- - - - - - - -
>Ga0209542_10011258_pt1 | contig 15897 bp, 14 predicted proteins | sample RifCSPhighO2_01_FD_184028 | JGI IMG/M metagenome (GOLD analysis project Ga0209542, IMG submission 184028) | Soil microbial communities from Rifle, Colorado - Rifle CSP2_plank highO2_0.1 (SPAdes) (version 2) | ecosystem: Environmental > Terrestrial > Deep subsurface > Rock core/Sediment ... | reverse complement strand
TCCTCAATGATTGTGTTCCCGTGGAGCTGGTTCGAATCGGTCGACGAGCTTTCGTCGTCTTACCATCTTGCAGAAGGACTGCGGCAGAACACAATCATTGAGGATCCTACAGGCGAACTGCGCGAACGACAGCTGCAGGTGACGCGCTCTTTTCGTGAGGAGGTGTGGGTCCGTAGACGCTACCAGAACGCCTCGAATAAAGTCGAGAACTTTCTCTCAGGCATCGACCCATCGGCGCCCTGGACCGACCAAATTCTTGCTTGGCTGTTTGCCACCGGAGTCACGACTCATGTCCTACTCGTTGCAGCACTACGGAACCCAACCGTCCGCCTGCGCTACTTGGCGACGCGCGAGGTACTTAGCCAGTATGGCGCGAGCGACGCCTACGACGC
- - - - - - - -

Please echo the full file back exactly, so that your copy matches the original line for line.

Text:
>Ga0209542_10011258_pt1 | contig 15897 bp, 14 predicted proteins | sample RifCSPhighO2_01_FD_184028 | JGI IMG/M metagenome (GOLD analysis project Ga0209542, IMG submission 184028) | Soil microbial communities from Rifle, Colorado - Rifle CSP2_plank highO2_0.1 (SPAdes) (version 2) | ecosystem: Environmental > Terrestrial > Deep subsurface > Rock core/Sediment ... | reverse complement strand
TCCTCAATGATTGTGTTCCCGTGGAGCTGGTTCGAATCGGTCGACGAGCTTTCGTCGTCTTACCATCTTGCAGAAGGACTGCGGCAGAACACAATCATTGAGGATCCTACAGGCGAACTGCGCGAACGACAGCTGCAGGTGACGCGCTCTTTTCGTGAGGAGGTGTGGGTCCGTAGACGCTACCAGAACGCCTCGAATAAAGTCGAGAACTTTCTCTCAGGCATCGACCCATCGGCGCCCTGGACCGACCAAATTCTTGCTTGGCTGTTTGCCACCGGAGTCACGACTCATGTCCTACTCGTTGCAGCACTACGGAACCCAACCGTCCGCCTGCGCTACTTGGCGACGCGCGAGGTACTTAGCCAGTATGGCGCGAGCGACGCCTACGACGC